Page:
NATIONAL Artist for Visual Arts Arturo Luz’s geometric celebration of the world was evident in his new paintings and heretofore unseen photographs in Arturo Luz: Recent Paintings and Vintage Photographs, at the Manila Contemporary in Whitespace, Makati City last April 10 to May 12.

Inspired by scenic landscapes from his several travels around the world, Luz’s works rendered his trademark geometric lines, curves and circles. His paintings of the palaces and sceneries seen in Rajasthan, India were transformed into linear representation of the towers there, suggesting height and direction.

The sky, meanwhile, was simplified to a single hue and the occasional square-shaped sun or moon—a red sky and a black square signifying either morning or midday, or a black sky and a white square indicating night time.

Also presented were his landscapes of carnivals, portrayed through intersecting lines, curves and circles, evoking festivity.

Simplified and two-dimensional renderings of musicians and circus performers were also exhibited. Faceless figures, mostly white geometric shapes and bisecting lines painted in black, the figures were given life with circles which suggest movement and happiness.

Meanwhile, a set of Luz’s photographs taken in 1993 were showcased in the exhibit for the first time. These photographs, which resurfaced and were printed last year, were originally a set of negatives taken for an exhibition titled “Boxes Shells and Stones.” Taken using a Hasselblad camera, the black-and-white photographs displayed various arrangements of the Japanese kiri boxes and Luz’s personal collection of seashells.

Luz’s “Anito,” a wood sculpture series depicting the ancient Filipino deity in simple lines and circles, was also exhibited. Oblongs served as the head and rectangular cubes served as its body.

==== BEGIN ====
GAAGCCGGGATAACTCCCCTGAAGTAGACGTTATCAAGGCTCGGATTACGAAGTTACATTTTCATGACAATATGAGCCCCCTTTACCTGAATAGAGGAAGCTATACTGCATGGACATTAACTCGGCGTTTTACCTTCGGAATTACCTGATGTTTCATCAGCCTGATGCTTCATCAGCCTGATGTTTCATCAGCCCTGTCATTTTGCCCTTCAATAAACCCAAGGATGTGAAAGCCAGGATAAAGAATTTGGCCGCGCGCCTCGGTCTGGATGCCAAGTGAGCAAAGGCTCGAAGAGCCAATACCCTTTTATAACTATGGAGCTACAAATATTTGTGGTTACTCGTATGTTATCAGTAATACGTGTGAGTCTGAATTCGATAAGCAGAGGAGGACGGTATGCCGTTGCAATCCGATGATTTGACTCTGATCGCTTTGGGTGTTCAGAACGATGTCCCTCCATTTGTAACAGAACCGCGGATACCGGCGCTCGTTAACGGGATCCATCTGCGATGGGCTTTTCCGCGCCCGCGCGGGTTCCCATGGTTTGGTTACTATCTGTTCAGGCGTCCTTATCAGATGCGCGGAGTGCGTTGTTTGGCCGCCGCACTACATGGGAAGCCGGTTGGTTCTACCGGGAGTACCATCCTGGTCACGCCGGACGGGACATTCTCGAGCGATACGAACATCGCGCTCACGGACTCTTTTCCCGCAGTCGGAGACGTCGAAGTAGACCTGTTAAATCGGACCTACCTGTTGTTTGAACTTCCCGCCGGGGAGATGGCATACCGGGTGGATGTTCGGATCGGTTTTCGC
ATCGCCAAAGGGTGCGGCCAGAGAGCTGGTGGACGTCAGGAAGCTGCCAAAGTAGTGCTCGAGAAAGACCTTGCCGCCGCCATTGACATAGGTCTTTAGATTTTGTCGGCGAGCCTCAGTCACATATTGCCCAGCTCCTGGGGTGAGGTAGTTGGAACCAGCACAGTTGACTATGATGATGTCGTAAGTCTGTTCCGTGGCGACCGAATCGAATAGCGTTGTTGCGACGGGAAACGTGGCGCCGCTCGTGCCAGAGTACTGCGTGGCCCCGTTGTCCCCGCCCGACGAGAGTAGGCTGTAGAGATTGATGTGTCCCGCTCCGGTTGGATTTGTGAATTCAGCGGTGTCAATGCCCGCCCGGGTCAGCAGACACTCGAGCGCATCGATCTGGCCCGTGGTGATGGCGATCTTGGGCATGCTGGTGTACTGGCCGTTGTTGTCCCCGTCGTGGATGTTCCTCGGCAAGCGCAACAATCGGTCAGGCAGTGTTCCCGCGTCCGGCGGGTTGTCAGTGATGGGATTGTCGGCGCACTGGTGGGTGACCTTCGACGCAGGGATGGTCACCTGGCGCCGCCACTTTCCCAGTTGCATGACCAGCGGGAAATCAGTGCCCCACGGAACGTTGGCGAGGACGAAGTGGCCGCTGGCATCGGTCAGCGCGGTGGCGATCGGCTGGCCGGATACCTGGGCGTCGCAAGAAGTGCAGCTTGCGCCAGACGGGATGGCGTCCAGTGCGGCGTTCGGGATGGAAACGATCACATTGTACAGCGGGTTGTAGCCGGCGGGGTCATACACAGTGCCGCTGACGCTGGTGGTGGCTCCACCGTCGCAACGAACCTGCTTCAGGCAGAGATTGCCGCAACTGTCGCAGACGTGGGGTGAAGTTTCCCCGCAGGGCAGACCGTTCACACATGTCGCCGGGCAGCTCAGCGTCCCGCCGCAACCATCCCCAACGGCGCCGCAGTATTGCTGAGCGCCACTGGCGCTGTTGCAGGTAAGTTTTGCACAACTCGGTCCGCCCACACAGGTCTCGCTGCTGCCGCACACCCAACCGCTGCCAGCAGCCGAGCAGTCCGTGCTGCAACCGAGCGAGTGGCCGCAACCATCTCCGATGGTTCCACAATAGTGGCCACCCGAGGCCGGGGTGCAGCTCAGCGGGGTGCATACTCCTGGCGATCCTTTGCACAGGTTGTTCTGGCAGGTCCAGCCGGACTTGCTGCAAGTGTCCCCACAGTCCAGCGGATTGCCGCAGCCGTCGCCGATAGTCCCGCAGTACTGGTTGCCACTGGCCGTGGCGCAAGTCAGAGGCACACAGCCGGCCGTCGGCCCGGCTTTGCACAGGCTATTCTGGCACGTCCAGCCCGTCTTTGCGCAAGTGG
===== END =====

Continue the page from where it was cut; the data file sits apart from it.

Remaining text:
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Eva McGovern, manager of Manila Contemporary and the curator of the exhibit, described Luz’s artworks as an “invention of a personal vision.”

“He transforms the world around him…in a very unique visual body of work. His style has remained very consistent over many years, experimenting and venturing into many different media like sculpture, painting, photography, jewelry [and] collage,” McGovern said. “But what has remained the same is the exactness and clarity—he always knows exactly what he wants to achieve.”

Born on Nov. 20, 1926, Luz studied at the UST School of Fine Arts, the Art School of the Brooklyn Museum in New York and the Académie Grade Chaumière in Paris. He was acclaimed for his series of paintings known as the Carnival and Cyclist series. He also founded the Luz Gallery, where works of contemporary artists are showcased. One of his notable works is “Black and White,” which is displayed at the CCP Little Theater.

Luz was named National Artist in 1997.


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